Having already scored earlier this year with Sparring Partners, a collection of short novellas – the most prestigious modestly connected to the Jake Brigance series (A Time to Kill, Sycamore Row), John Grishm returns to more familiar territory with The Boys From Biloxi, a legal thriller with an interesting premise: what if two boys with similar backgrounds ended up opposing sides of the legal system? Perhaps something in the vein of Martin Scorcese’s The Departed or a classic samurai / ronin tale?
The plot focuses around Keith Rudy and Hugh Malco, two boys who grew up in the 1960s and had more in common than not; born only a month apart, both were third-generation grandsons of Croatian immigrants, both played on the same streets and in the same neighborhoods, and both would become legends in local Little League baseball. As you could imagine, the two friends would, ultimately, face one another in the only arena possible in a John Grisham novel; the courtroom.
As similar as they seemed to be, fate would lead each onto very different paths on the mean streets of Biloxi, Mississippi as each begins to cleave off to their respective destinies; Keith would follow in his father’s footsteps, a legendary lawman sworn to “clean up the Coast”, by running for district attorney and promising to eradicate the filth from Biloxi. Hugh would likewise maintain family loyalty by replicating his father’s path, an illicit nightclub owner with deeper connections to the so-called Dixie Mafia, a less organized Biloxi-based version of the real thing responsible for much of the area’s sinful activity, particularly in adult entertainment and murder.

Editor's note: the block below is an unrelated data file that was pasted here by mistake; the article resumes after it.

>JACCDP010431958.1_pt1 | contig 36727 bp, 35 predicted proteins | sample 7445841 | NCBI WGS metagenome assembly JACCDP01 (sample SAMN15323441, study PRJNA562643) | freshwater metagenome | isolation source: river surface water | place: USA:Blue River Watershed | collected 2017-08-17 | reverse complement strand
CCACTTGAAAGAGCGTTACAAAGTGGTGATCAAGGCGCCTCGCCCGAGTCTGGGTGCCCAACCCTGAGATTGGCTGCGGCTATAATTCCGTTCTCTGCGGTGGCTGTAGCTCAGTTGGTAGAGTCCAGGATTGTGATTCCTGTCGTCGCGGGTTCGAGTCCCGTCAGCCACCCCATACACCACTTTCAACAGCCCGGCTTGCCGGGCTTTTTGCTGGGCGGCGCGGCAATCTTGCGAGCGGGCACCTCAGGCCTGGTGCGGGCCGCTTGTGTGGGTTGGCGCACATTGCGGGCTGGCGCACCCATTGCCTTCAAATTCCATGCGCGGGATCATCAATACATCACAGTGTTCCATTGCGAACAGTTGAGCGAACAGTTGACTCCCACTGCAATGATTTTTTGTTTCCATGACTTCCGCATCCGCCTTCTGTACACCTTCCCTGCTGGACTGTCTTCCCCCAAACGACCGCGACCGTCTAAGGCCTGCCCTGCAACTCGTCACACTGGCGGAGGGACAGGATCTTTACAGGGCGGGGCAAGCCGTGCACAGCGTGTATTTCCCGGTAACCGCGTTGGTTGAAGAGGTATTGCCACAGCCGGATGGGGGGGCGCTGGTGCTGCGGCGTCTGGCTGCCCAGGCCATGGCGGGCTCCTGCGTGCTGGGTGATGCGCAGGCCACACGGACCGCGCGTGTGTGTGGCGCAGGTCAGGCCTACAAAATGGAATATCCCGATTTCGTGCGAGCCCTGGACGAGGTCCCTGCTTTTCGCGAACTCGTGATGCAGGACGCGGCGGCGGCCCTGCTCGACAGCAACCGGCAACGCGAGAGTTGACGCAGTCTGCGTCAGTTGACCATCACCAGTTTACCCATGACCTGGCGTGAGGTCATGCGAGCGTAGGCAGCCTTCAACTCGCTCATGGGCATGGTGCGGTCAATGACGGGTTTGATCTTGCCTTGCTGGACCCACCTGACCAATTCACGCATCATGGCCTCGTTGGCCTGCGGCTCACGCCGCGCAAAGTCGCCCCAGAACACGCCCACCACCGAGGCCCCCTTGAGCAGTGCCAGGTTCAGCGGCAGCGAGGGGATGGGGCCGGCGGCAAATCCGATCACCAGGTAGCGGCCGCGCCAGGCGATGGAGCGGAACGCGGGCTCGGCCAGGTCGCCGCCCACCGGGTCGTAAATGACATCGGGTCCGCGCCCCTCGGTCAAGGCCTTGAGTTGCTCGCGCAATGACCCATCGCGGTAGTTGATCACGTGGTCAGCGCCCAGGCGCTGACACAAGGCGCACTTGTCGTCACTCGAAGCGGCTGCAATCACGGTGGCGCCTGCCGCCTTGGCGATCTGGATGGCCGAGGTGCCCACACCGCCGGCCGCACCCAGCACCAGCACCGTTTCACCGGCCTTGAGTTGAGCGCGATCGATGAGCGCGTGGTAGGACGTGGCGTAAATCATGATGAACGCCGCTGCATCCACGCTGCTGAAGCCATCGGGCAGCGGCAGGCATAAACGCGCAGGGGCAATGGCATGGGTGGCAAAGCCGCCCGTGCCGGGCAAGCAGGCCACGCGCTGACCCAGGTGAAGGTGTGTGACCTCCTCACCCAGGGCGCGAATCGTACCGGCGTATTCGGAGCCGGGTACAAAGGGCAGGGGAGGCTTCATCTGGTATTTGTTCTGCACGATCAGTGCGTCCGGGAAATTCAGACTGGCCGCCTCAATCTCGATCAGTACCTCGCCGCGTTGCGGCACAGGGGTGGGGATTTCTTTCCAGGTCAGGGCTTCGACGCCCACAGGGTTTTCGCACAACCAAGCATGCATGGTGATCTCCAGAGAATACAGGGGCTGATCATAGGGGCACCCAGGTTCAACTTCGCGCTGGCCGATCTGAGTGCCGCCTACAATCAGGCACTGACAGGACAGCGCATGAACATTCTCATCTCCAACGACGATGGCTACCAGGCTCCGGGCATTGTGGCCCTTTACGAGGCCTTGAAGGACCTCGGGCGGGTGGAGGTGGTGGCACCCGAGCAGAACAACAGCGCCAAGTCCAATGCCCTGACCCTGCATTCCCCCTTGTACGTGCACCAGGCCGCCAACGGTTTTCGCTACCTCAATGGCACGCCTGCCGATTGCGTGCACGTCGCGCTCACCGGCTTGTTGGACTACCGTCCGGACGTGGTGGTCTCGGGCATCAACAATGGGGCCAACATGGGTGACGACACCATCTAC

The concept of two star-crossed childhood friends ending up on opposite ends of respectable society could have made for a more philosophical fable surrounding destiny and familial loyalty, but in Grisham’s sausage-factory world of annualized fiction this possibility flattens into a more detail-obsessed narrative that becomes so embroiled in plot details and descriptions that any hope of a more character-driven story gets lost in the procedure.
Conventionally solid, there’s a sterility to The Boys from Biloxi that feels unfinished, more of an outline of a sprawling Southern saga that never quite delivers the goods. While it’s easy to appreciate Grisham’s attempt at world-building on a larger scale, it’s a shame the actual story never lives up to its potential. There are few surprises, apart from a last-minute pivot to commentaries on capital punishment, one of Grisham’s longtime bugaboos, coupled with a finale that’s never less than certain. It’s fine for what it is, but nothing more.